Allianz issues warning over ESG risks

As the focus on sustainability credentials intensifies, companies are increasingly being held to account by consumers, investors, regulators and other stakeholders; and increasingly face reputational damage or legal liabilities if they fail to make the grade when it comes to ESG issues.

Allianz Global Corporate & Specialty categorises these issues as climate change, water management, biodiversity degradation, exploitation in the supply chain and increasing scrutiny on corporate governance. The insurer says these five key trends will continue to impact businesses’ ESG footprint.

This issue of climate change is already affecting businesses through an increase in physical losses from more severe weather events and potential market and regulatory impacts such as carbon-emissions offsetting. AGCS also warns of litigation risks as climate change cases targeting ‘carbon majors’ have already been brought in 30 countries around the world, with most cases filed in the US. Allianz estimates that responding to the challenges posed by climate change could cost companies worldwide as much £2trn over the next 10 years.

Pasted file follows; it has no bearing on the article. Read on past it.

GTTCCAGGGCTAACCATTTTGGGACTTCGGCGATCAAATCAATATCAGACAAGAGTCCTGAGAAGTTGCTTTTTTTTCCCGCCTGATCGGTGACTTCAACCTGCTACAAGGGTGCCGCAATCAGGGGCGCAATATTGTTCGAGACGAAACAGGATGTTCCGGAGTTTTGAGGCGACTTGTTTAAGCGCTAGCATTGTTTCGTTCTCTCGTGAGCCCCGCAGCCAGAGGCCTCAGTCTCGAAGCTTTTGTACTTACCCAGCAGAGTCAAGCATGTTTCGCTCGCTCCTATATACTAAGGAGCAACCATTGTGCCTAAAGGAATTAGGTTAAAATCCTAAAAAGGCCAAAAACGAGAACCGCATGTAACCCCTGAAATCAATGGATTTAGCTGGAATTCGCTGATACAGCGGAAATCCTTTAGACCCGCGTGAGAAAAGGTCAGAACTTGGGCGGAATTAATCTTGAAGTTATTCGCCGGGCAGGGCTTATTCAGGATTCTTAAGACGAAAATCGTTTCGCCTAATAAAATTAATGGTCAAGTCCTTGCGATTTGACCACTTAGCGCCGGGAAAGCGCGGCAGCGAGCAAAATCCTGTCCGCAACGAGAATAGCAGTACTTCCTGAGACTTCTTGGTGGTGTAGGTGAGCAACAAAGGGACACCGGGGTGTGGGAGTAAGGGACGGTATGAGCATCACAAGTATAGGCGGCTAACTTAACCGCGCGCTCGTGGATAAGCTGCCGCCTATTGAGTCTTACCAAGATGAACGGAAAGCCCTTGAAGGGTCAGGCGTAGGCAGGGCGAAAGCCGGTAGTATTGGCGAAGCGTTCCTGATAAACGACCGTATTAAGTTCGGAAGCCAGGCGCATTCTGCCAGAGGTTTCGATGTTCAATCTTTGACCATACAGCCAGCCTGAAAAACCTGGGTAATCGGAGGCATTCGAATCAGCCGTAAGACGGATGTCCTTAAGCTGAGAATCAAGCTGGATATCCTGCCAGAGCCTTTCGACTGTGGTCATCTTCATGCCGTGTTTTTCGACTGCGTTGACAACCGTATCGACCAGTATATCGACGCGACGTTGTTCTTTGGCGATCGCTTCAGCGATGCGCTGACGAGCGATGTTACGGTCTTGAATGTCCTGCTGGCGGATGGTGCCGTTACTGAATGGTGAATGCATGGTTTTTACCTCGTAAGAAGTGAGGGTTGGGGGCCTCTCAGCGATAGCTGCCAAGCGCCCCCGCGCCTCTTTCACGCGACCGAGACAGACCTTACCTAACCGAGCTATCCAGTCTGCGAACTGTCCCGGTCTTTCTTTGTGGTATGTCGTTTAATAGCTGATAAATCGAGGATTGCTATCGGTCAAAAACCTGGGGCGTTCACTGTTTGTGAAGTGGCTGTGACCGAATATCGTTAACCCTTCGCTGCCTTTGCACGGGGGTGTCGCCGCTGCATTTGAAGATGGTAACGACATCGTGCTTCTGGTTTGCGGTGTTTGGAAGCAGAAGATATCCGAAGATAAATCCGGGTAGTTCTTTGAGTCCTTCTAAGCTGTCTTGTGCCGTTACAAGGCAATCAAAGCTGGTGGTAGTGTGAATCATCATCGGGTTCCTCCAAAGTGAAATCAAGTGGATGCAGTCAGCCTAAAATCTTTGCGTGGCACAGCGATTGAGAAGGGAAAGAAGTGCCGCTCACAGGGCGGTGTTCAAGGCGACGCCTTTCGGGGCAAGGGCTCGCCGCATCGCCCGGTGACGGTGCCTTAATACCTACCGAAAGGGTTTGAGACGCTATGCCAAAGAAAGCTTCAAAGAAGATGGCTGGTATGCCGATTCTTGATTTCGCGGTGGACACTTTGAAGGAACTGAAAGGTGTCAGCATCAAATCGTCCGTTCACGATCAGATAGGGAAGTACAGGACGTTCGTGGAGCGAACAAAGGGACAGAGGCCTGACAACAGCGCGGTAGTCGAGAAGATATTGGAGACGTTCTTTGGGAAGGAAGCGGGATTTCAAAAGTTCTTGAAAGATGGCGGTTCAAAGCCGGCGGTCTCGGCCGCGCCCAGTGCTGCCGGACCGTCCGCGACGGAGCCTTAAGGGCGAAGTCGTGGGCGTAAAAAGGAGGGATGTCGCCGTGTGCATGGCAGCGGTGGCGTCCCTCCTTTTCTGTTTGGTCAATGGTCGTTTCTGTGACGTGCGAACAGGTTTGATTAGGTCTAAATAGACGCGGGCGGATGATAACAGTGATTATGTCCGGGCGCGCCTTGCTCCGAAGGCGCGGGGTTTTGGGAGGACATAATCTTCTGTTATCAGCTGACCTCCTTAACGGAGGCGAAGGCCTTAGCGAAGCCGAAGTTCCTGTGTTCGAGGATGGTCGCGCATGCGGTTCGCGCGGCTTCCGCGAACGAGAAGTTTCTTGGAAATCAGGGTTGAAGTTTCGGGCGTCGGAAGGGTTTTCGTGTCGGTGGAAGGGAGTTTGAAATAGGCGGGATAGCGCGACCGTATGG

It is estimated that around 40 million people are trapped in modern slavery globally. Human exploitation can take on many forms in the business environment – forced labour, child labour or insufficient standards. Finding it in the supply chain can be difficult, but corporations that fail to take appropriate steps to eliminate human exploitation from their supply chains could face shareholder derivative suits, more D&O claims and reputational risks.

“Businesses need to consider that they are responsible for assessing and policing their supply chains,” commented head of ESG Business Services at AGCS, Chris Bonnet. Companies should hold vendors and suppliers contractually accountable to fair wages and working hours and humane treatment before doing business.

Businesses and their directors are also under increasing pressure to maintain sound corporate governance, as more investors, in evaluating a company, hold it up to ESG standards.

“Firms do not want to fail on governance – it’s literally their bottom line.The prospects of a company are greatly enhanced if it treats its employees right, operates ethically, is fully compliant, avoids reputational risks and earns most of its revenues from sustainable activities,” Bonnet added.

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